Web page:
Three minutes of sickeningly kitsch video is North Korea's way of advertising their home-brewed lager. In the land where advertising has been, until now, non-existent, is Kim Jong-il edging North Korea slowly towards capitalism?
Taedonggang beer is produced in an English brewery which North Korea bought in 2000 for £1.5 million (€1.7m). The 185-year-old plant, which had just fallen into disuse, was shipped piece by piece to North Korea and then carefully reconstructed and officially opened in 2002. A bottle of the beer costs the equivalent of around one euro and weighs in at 4.5% alcohol. It's sold mainly in bars for foreigners.
Translation of the jingle:
Taedonggang beer, Pride of Pyongyang,
It represents the new look of Pyongyang,
It will be a familiar part of our lives
The ad claims that Taedonggang beer helps you to relieve stress and live healthily.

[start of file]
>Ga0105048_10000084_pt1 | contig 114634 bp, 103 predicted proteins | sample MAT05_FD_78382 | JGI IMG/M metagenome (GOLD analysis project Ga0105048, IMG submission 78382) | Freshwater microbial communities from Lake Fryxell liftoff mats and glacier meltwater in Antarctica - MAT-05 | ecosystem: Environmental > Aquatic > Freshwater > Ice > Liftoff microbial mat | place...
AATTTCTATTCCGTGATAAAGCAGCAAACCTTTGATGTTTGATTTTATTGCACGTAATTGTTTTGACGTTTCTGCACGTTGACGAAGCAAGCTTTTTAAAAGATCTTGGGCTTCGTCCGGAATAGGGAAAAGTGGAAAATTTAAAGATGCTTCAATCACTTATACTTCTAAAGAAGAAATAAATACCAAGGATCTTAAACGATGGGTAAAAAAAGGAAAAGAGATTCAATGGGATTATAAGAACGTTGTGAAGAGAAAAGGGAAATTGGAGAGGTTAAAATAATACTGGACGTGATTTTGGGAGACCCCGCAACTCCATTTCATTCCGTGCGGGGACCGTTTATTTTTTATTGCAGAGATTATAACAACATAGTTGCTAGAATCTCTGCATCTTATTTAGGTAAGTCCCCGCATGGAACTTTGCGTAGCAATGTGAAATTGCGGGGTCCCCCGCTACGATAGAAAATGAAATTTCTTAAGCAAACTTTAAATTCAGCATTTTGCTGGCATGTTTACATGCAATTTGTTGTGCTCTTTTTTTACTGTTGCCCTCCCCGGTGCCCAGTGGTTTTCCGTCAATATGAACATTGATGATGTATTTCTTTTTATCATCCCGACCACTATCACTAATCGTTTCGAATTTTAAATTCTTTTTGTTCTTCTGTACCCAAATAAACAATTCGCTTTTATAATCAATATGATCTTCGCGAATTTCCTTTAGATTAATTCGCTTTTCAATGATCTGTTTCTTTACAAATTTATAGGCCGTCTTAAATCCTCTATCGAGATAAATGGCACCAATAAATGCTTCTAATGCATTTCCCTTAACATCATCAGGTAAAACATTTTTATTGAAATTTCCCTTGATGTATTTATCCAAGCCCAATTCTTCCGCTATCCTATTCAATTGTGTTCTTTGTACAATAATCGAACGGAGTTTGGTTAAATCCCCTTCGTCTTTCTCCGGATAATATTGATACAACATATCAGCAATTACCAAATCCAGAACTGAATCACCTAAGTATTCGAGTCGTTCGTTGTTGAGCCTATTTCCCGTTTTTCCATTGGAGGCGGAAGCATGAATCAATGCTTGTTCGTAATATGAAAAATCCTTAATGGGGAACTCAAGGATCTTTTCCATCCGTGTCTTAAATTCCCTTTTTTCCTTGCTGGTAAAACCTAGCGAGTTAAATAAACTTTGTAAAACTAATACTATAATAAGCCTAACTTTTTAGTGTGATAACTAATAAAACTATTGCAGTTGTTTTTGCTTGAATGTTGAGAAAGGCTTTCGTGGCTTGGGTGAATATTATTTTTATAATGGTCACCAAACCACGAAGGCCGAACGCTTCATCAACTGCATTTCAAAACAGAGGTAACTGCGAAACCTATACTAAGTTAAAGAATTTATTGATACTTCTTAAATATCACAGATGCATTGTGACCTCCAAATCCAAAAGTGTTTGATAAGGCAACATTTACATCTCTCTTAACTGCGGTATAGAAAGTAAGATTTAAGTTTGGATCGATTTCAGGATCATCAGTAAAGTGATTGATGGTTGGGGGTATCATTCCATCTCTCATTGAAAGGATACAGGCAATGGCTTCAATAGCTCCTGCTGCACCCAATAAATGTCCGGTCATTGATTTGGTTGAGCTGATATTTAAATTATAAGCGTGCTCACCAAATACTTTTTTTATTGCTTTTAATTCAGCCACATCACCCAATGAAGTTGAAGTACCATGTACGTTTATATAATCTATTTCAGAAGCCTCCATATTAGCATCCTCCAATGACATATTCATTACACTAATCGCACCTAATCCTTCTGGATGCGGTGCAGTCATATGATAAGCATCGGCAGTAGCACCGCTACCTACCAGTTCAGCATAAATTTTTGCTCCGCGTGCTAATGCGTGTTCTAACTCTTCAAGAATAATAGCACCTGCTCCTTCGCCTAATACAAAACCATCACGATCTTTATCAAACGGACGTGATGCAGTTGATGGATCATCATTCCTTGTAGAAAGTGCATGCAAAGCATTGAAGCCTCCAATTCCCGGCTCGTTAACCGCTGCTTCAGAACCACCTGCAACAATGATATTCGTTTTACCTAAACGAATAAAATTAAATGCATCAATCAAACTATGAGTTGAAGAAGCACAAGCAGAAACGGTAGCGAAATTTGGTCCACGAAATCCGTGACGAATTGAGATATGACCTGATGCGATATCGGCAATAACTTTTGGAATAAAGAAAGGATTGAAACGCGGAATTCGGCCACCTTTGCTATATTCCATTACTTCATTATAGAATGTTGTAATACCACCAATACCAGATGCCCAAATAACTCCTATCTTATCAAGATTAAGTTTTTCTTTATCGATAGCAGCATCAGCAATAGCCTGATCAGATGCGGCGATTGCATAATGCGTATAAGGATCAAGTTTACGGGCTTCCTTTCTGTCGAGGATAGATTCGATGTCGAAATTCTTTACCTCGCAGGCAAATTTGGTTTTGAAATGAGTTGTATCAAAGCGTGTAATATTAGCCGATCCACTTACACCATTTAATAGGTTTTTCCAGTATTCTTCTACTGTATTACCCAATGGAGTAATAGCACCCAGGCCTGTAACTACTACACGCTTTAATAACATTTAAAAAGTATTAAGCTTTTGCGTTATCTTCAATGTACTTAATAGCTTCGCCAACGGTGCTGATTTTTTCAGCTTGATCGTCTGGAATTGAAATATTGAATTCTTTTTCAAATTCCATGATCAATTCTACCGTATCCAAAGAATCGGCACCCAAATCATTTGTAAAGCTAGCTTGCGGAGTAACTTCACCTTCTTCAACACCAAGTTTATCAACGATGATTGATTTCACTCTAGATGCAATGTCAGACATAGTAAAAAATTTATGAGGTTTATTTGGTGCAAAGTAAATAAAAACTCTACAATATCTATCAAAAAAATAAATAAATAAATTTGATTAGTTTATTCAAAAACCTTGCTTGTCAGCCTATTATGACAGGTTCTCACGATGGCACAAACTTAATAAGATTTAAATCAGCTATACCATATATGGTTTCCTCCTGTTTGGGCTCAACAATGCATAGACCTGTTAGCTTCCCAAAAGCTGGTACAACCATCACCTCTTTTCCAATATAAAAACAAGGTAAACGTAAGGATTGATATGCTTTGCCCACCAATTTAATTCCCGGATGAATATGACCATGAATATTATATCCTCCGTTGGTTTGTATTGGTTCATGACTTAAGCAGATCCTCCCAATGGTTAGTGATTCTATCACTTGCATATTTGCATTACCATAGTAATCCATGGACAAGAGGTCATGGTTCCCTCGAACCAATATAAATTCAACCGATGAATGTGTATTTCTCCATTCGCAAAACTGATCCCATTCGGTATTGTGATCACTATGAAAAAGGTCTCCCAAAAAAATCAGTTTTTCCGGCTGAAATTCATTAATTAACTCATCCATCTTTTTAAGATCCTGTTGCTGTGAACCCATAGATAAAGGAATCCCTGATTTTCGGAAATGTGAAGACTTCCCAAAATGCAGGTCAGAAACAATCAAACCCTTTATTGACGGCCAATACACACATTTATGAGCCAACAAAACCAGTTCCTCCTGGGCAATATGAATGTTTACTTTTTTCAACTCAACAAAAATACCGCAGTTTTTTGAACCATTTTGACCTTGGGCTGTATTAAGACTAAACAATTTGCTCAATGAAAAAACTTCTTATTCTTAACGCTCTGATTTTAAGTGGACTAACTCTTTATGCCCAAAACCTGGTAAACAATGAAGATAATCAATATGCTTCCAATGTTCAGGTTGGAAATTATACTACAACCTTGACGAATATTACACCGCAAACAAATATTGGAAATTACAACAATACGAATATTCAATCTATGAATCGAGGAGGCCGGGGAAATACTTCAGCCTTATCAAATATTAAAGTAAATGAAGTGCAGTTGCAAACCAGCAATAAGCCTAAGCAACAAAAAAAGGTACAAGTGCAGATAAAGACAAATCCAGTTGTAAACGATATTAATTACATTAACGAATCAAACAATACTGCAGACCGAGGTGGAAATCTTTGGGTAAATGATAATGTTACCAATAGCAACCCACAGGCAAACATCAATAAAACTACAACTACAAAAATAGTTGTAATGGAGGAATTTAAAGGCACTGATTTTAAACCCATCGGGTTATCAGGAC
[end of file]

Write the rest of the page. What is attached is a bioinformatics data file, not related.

Kwon Eun Kyoung works for the news site The Daily NK, based in South Korea.
Taedonggang beer is not sold in South Korea at the moment. There are many North Korean restaurants, however, in areas such as the north-eastern provinces of China and South-East Asia where it is sold. Money made in these restaurants goes towards what is known as ‘Department 39' — Kim Jong-il's secret offshore assets.
The advert is nothing but a scam. The truth is that the authorities have no intention of making any changes. In reality they're trying to close down local markets, or jangmadang, which are many people's livelihoods. Kim Jong-il is simply trying to give the country a good image. It's a show. And looking at the reaction from foreign media, it's worked."
Actual advertising for the beer has only just been launched. There were, however, "documentaries" about the product beforehand, like this one.